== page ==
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Justice experts, WA Premier clash over Banksia Hill human rights record

Giovanni Torre -

Law professor and former WA Inspector of Custodial Services Neil Morgan and former WA Children's Court President Denis Reynolds have clashed with Premier Mark McGowan over his government's handling of youth justice.

Mr Morgan and Mr Reynolds renewed their criticism of the Banksia Hill Detention Centre on Tuesday.

Mr Morgan called for the state's lone juvenile prison to be shut down and for the age of criminal responsibility to be raised to 14.

The UWA emeritus professor told the ABC that multiple purpose built smaller facilities should be established to replace Banksia Hill â€" for children aged 14 and older.

"We put remand kids in with sentenced kids, even though when young people come in off the street, and they're on remand, they're likely to be even more volatile," he said.

"The government needs to get back to the drawing board, it needs to invest in smaller facilities that are focused on need, age, gender, cultural background, and start delivering what these young people need.

"And we need to invest in alternatives to custody to keep young people as far as possible."

Mark McGowan's government has come under fire repeatedly for its handling of youth justice and Banksia Hill Detention Centre.

Mr McGowan defended the government's handling of youth justice.

"Sadly there has been a group that has disrupted it for everyone else ... there's been no alternative but to put them into Unit 18," he said.

Mr McGowan said 11 young people remained at Unit 18 and about 85Â were currently incarcerated at Banksia Hill.

"That means that Banksia Hill ... is running far more effectively (and) peacefully," he said.

"There's all sorts of education and psychological programs in there, so that those young people who are not being disruptive or dangerous or assaulting staff or causing damage, can get the attention they need."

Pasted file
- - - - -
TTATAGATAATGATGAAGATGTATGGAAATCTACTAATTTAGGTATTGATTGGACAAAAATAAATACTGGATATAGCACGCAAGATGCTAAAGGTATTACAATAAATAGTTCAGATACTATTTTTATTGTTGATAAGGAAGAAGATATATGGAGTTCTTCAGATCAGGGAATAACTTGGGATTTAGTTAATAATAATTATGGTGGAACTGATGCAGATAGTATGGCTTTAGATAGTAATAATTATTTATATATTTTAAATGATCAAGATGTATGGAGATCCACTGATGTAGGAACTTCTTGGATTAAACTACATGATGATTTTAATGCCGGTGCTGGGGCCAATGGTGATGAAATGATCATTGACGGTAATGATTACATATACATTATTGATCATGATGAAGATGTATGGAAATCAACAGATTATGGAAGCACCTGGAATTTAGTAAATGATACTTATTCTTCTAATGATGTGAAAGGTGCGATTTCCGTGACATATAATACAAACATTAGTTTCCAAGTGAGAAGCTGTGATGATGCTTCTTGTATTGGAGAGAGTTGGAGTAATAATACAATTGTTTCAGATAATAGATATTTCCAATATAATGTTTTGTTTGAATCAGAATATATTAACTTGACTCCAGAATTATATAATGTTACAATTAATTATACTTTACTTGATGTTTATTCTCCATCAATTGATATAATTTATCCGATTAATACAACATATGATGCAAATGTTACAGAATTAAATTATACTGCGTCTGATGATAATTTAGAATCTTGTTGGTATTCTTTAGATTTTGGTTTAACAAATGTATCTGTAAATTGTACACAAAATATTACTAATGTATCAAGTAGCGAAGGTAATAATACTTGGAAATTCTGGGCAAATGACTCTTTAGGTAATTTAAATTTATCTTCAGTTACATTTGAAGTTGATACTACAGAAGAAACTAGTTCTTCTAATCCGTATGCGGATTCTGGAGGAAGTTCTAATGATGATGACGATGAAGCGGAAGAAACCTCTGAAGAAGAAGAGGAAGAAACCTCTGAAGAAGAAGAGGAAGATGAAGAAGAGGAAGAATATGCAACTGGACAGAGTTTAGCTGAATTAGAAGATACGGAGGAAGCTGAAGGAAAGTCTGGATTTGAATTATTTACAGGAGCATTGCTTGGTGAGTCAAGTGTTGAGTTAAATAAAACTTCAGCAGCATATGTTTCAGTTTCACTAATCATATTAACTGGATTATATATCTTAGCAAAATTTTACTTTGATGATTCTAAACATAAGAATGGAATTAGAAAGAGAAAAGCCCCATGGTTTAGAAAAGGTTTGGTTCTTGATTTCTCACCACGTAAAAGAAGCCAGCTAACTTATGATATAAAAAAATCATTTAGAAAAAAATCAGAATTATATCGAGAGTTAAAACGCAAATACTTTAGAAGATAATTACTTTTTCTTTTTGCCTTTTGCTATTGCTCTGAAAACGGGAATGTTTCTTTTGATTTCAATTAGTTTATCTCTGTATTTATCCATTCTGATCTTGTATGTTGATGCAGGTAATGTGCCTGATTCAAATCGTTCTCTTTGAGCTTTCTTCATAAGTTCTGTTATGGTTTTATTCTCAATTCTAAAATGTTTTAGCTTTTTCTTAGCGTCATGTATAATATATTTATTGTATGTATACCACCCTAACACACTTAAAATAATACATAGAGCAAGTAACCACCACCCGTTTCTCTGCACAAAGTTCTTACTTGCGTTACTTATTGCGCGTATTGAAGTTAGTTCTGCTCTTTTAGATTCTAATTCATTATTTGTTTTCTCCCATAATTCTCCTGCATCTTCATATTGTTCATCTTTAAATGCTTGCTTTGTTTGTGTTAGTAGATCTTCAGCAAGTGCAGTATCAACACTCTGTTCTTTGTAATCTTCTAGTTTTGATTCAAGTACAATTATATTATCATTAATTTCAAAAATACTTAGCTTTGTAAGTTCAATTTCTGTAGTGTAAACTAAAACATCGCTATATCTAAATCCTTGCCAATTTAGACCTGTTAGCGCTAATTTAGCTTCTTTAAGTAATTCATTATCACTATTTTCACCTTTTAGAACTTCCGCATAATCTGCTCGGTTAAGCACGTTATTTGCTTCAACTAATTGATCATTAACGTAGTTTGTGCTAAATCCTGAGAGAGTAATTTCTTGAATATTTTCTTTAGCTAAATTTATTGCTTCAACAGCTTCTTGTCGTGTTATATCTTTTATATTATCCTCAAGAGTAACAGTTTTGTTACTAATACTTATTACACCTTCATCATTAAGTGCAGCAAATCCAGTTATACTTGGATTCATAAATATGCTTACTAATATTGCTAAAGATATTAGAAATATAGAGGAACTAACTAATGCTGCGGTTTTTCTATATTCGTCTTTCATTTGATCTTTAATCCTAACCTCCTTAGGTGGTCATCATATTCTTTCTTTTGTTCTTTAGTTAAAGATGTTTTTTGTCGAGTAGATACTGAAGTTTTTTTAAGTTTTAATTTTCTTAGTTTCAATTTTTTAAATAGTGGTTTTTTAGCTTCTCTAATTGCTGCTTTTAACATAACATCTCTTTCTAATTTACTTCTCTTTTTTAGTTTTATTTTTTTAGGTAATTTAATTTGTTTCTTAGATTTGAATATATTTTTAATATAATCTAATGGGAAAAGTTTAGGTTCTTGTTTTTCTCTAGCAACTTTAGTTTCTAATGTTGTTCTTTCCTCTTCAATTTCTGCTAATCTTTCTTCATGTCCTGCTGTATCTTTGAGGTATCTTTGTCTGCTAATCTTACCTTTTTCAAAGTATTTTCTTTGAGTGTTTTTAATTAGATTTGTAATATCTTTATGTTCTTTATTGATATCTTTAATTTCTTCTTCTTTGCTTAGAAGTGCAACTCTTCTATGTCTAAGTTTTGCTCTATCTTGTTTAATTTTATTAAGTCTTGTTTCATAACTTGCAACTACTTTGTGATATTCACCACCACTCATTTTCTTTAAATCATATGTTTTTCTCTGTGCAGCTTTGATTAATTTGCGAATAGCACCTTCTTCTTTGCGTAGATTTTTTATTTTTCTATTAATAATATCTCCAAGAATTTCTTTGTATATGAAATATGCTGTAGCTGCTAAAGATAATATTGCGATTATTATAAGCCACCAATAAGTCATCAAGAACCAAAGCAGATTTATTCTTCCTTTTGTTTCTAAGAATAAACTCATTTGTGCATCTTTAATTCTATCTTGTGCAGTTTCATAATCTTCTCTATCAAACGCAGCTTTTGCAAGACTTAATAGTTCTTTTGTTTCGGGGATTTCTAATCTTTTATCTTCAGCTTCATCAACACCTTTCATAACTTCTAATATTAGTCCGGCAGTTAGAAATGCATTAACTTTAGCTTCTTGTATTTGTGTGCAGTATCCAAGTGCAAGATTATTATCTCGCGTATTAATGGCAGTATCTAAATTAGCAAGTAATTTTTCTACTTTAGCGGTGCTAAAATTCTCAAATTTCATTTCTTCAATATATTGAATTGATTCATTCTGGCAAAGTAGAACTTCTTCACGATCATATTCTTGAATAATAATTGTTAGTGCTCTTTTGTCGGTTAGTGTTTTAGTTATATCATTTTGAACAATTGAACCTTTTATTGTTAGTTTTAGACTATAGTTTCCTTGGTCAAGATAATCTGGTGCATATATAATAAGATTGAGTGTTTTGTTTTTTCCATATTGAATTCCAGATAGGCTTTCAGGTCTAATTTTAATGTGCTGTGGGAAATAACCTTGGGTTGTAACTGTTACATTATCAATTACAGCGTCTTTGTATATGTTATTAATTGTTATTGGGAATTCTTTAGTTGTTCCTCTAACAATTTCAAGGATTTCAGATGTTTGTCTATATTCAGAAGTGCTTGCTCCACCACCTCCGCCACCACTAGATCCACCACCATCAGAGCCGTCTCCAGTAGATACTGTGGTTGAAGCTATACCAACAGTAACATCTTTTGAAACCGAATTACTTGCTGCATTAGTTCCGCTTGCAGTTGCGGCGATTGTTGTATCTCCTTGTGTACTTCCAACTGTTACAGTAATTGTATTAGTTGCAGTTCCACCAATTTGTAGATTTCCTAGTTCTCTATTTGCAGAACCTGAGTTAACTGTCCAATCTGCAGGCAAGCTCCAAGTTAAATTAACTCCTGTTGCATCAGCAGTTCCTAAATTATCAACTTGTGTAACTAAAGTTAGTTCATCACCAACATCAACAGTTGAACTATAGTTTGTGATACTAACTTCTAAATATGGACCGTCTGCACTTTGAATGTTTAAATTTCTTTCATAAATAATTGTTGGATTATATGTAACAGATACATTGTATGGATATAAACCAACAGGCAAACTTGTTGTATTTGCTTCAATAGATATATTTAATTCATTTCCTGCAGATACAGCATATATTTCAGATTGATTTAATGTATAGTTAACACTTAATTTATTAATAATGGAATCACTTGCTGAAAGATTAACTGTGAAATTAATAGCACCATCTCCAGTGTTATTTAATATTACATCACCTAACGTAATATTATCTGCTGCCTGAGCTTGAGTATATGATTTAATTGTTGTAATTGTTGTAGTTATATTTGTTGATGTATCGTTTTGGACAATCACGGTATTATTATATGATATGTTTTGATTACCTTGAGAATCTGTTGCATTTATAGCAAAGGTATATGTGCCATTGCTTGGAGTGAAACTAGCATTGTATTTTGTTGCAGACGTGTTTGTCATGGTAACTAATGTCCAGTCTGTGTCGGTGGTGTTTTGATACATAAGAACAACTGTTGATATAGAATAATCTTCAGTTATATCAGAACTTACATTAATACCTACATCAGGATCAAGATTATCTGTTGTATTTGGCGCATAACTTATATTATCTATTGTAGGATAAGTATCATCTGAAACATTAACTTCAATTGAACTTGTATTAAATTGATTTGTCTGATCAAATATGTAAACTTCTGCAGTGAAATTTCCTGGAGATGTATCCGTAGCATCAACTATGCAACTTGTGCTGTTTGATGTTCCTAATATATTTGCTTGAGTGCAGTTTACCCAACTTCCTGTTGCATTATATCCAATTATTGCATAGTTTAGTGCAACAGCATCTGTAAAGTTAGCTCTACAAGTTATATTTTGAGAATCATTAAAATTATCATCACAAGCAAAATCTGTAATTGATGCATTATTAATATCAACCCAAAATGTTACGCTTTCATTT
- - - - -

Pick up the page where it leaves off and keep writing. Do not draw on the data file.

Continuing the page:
Indigenous children are radically over-represented in Western Australia's juvenile justice system.

Many critics of Banksia Hill have pointed out that children from Western Australia's north are detained in Perth, separated from family support and Country. Fitzroy Crossing, for example, is some 2,300km from the state's capital.

Current Inspector of Custodial Services Eamon Ryan slammed Banksia Hill in a report in April, describing the facility as "not fit for purpose" and conditions within it as "cruel, inhuman and degrading".

Justice advocates said the report vindicated the class action that has collected testimonies from hundreds of current and former detainees at the centre.

The day after the report was released the WA government announced $25 million in funding to upgrade Banksia Hill, which Mr Morgan described as beyond redemption.

In August, Supreme Court Justice Paul Tottle ruled the state government had breached the Youth Offenders Act 1994 by locking a 14-year-old boy in a Banksia Hill cell for at least 20 hours per day 26 times in the first half of 2022.

Earlier that month, questions in parliament from Greens MP Brad Pettitt revealed July had

Former WA Children's Court President Denis Reynolds said the transfer of 17 inmates from Banksia Hill to the Unit 18 at the adult maximum security Casuarina Prison in July was "appalling".

seen 36 self-harm incidents and one attempted suicide in Banksia Hill, and there had been 13 self-harm incidents and three attempted suicides in Unit 18 from 20 July to 8 August.

Speaking to media on Tuesday, Mr Reynolds said it had only been "a matter of good luck" that there has not been a suicide in either facility.

Mr Morgan said the cost of keeping young people at Banksia Hill was well over half a million dollars per inmate per year but delivered a re-offending rate of 70 per cent.

Fitzroy Valley businessperson and community advocate Patrick Green told National Indigenous Times that funding could be invested in programs to divert children away from the criminal justice system.

"The funding it takes to incarcerate one juvenile, put that on the ground. There are people who can live on that and make a difference in those children's lives," he said.

"We are not asking for new funding, just divert what currently exists and put it into programs."

In early October the government announced a review of the Youth Offenders Act.

Later that month the current WA Children's Court president, Hylton Quail, warned the state government it could be found in contempt of court for continuing to detain children in an adult prison.


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